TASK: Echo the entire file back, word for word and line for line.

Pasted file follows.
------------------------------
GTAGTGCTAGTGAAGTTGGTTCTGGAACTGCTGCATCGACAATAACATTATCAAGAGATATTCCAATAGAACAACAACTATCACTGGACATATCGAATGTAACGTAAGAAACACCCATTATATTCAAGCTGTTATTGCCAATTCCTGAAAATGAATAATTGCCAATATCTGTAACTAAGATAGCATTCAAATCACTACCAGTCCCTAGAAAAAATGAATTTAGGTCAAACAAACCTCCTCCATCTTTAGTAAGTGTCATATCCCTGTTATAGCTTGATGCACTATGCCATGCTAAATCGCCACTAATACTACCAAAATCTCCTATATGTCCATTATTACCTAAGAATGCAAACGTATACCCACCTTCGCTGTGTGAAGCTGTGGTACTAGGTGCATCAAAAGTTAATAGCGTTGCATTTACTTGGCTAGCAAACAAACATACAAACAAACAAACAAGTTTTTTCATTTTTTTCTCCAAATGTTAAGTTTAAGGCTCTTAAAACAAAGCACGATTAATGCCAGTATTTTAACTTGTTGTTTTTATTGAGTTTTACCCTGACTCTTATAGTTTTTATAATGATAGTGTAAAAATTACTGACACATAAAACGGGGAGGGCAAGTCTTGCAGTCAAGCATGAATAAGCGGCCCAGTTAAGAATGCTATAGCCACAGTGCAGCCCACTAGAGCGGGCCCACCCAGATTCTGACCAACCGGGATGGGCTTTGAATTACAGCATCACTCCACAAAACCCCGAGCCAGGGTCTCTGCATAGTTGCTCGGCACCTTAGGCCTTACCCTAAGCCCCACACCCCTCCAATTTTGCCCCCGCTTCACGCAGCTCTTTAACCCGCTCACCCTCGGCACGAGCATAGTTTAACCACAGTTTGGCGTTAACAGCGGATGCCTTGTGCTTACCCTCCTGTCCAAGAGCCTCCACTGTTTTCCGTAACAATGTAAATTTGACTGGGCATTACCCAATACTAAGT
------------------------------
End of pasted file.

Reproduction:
GTAGTGCTAGTGAAGTTGGTTCTGGAACTGCTGCATCGACAATAACATTATCAAGAGATATTCCAATAGAACAACAACTATCACTGGACATATCGAATGTAACGTAAGAAACACCCATTATATTCAAGCTGTTATTGCCAATTCCTGAAAATGAATAATTGCCAATATCTGTAACTAAGATAGCATTCAAATCACTACCAGTCCCTAGAAAAAATGAATTTAGGTCAAACAAACCTCCTCCATCTTTAGTAAGTGTCATATCCCTGTTATAGCTTGATGCACTATGCCATGCTAAATCGCCACTAATACTACCAAAATCTCCTATATGTCCATTATTACCTAAGAATGCAAACGTATACCCACCTTCGCTGTGTGAAGCTGTGGTACTAGGTGCATCAAAAGTTAATAGCGTTGCATTTACTTGGCTAGCAAACAAACATACAAACAAACAAACAAGTTTTTTCATTTTTTTCTCCAAATGTTAAGTTTAAGGCTCTTAAAACAAAGCACGATTAATGCCAGTATTTTAACTTGTTGTTTTTATTGAGTTTTACCCTGACTCTTATAGTTTTTATAATGATAGTGTAAAAATTACTGACACATAAAACGGGGAGGGCAAGTCTTGCAGTCAAGCATGAATAAGCGGCCCAGTTAAGAATGCTATAGCCACAGTGCAGCCCACTAGAGCGGGCCCACCCAGATTCTGACCAACCGGGATGGGCTTTGAATTACAGCATCACTCCACAAAACCCCGAGCCAGGGTCTCTGCATAGTTGCTCGGCACCTTAGGCCTTACCCTAAGCCCCACACCCCTCCAATTTTGCCCCCGCTTCACGCAGCTCTTTAACCCGCTCACCCTCGGCACGAGCATAGTTTAACCACAGTTTGGCGTTAACAGCGGATGCCTTGTGCTTACCCTCCTGTCCAAGAGCCTCCACTGTTTTCCGTAACAATGTAAATTTGACTGGGCATTACCCAATACTAAGT